The idea that the United States Constitution embodies the right to use an army to turn sovereign countries into democracies for the use of corporate profits is obscene. Nothing in the Constitution says we are to play Henry Kissinger's Great Game with the rest of the world as pawns while we stand by as observers; yet the elites feel it is their right and duty to correct the People without changing the Constitution. They will war with anyone on the planet who has resources for us to exploit. We especially exploit our young and strong soldiers. We no longer use our wits to feed ourselves well and wisely with the bounty we have. We murder in the name of freedom; we maim in the cause of peace; we steal in the name of God. We sold our birthright for a mess of someone else's potage.

The tone of the reporting classes currently is to denigrate the Founding Fathers for the Constitution they wrote because it is not working as it ought while they undermine it. Above, Philip Greenspan articulates the same and it may all be true. The Fourth Estate has been reduced to five major corporate entities with ties to global capitalism, not the People. The flaw that I see in this reasoning is the Founders wrote words worth following regardless of their personal failures in regard to the People. For at least 200 years, the United States was successful adhering to those concepts of the Founders. Modern mass technology, beginning with the Industrial Revolution, gradually became so slick that the People are now beholden to mass technology, rather than the reverse. Mass technologies create masses of money for the owners; those owners spread some around but never all.

Below are several worthy points from various people that address the issues of our Republic and of elitist attitudes to undermine the People and the country, our country.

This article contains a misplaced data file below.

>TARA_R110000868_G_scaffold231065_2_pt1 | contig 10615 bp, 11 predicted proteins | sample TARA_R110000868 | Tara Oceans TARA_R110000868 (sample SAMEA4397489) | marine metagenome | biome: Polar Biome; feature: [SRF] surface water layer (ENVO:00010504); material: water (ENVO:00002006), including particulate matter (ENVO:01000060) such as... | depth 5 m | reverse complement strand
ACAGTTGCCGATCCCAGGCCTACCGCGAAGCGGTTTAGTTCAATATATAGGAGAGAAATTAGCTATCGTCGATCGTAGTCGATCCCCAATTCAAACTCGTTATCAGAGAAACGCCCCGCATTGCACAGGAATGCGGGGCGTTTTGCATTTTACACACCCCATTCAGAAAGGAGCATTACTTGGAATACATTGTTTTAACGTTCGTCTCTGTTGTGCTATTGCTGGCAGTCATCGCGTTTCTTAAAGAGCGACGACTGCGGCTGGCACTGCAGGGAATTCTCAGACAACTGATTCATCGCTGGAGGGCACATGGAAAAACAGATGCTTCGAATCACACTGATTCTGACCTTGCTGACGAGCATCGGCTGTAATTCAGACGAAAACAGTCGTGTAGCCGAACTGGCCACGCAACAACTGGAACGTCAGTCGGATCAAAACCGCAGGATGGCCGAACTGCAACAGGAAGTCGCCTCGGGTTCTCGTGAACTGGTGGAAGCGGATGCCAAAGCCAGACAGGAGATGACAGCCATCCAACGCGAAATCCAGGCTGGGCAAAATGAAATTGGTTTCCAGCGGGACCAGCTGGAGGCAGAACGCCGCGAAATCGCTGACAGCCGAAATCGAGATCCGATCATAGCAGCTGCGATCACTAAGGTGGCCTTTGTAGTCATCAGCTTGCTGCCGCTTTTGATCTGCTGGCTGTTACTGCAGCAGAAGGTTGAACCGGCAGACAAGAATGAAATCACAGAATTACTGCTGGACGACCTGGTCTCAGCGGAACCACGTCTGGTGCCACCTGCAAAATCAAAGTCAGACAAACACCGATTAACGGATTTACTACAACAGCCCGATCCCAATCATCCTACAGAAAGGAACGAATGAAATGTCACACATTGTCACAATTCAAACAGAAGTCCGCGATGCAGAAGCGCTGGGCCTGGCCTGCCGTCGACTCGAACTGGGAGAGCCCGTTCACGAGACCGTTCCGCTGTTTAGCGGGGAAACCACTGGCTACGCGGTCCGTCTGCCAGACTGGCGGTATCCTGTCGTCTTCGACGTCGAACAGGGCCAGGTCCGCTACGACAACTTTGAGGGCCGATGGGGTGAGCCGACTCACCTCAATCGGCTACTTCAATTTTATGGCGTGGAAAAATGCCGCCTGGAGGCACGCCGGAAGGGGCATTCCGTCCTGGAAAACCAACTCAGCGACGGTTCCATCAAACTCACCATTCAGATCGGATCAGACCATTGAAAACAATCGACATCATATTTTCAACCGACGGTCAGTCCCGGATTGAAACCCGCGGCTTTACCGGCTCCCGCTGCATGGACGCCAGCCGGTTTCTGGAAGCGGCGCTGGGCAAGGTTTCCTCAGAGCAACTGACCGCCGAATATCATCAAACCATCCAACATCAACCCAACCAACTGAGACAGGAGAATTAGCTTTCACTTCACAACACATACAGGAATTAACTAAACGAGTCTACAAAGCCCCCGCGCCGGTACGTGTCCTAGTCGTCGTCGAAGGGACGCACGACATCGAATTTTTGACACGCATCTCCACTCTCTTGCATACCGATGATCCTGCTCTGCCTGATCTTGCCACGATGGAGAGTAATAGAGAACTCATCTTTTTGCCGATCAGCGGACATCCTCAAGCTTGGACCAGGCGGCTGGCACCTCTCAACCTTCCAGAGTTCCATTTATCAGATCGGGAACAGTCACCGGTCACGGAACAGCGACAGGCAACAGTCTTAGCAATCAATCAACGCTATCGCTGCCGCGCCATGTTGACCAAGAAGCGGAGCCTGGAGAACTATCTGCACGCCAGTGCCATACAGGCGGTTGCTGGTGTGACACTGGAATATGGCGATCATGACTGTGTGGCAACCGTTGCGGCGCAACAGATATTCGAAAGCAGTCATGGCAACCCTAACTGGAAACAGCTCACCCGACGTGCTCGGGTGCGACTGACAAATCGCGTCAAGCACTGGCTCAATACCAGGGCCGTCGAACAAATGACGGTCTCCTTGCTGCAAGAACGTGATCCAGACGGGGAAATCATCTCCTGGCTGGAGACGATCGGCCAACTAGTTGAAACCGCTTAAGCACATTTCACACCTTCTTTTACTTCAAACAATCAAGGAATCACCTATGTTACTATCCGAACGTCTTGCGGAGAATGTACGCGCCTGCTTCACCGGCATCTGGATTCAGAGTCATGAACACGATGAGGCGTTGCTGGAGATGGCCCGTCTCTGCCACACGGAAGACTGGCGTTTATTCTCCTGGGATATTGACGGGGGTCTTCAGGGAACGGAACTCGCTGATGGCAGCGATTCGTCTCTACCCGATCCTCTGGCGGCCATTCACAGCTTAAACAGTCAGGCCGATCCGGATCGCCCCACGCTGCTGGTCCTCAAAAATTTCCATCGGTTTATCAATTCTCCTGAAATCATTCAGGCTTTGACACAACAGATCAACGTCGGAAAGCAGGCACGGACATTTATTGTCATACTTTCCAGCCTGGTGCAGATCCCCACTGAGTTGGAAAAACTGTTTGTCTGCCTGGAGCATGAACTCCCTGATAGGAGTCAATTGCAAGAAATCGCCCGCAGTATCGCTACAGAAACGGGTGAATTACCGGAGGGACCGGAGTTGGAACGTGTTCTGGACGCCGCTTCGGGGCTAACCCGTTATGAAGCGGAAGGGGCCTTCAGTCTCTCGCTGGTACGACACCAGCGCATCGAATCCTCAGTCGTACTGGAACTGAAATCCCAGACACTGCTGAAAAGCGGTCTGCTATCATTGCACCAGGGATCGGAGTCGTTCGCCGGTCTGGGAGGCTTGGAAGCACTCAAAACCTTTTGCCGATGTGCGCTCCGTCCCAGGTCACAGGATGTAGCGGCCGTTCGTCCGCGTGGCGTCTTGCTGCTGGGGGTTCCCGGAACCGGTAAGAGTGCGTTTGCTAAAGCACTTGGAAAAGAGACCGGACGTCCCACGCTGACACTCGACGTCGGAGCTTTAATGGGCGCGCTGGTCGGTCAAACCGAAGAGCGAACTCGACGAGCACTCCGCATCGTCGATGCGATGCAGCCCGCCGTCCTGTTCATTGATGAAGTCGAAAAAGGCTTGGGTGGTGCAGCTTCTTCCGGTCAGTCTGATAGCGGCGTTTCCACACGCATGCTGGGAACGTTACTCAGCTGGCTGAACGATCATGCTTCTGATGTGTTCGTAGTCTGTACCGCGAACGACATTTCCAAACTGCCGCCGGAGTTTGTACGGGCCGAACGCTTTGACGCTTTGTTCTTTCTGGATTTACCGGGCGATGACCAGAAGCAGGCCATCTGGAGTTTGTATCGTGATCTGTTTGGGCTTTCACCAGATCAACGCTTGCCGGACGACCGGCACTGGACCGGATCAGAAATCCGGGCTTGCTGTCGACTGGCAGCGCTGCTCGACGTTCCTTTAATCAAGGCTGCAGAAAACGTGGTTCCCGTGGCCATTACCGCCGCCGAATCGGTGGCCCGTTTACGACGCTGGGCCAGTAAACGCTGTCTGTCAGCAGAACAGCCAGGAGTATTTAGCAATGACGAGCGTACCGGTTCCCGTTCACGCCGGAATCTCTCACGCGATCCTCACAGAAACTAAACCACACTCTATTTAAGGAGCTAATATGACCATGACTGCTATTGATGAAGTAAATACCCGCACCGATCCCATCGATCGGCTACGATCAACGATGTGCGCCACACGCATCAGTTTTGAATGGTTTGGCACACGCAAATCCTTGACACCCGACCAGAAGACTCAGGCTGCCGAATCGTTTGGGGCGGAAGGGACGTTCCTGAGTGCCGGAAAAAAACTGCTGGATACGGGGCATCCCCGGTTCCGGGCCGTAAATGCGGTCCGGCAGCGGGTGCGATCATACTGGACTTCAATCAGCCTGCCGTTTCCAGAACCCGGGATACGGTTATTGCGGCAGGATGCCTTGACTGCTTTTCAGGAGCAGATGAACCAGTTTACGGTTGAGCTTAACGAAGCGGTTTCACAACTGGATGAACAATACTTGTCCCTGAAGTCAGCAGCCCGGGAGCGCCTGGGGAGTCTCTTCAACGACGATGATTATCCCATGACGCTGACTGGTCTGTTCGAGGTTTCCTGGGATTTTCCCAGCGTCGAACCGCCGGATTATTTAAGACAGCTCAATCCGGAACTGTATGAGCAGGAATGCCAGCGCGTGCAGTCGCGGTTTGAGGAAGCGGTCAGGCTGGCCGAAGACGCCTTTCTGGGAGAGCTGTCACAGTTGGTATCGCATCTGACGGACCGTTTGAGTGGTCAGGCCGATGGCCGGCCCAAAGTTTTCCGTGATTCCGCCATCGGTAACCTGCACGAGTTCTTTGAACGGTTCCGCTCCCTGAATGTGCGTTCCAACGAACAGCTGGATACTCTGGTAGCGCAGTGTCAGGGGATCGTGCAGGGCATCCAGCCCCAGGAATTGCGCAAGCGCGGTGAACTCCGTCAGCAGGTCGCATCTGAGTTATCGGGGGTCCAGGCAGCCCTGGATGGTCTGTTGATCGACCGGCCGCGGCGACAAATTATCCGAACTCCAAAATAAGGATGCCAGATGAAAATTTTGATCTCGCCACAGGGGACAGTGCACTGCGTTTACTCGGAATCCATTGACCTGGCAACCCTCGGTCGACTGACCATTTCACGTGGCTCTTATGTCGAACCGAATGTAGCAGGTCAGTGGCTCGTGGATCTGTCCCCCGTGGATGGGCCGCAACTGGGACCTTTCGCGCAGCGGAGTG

Samuel Adams said, long ago:

The liberties of our country, the freedom of our civil Constitution, are worth defending at all hazards; and it is our duty to defend them against all attacks. We have received them as a fair inheritance from our worthy ancestors: they purchased them for us with toil and danger and expense of treasure and blood, and transmitted them to us with care and diligence. It will bring an everlasting mark of infamy on the present generation, enlightened as it is, if we should suffer them to be wrested from us by violence without a struggle, or to be cheated out of them by the artifices of false and designing men. (3)

Pearl S. Buck puts human exceptions on the level of immorality:

The beginnings of immorality are in the tendency to make an exception of one's self. (4)

Theodore Roosevelt, a president himself, said:

To announce that there must be no criticism of the President, or that we are to stand by the President, right or wrong, is not only unpatriotic and servile, but it's morally treasonable to the American public. (5)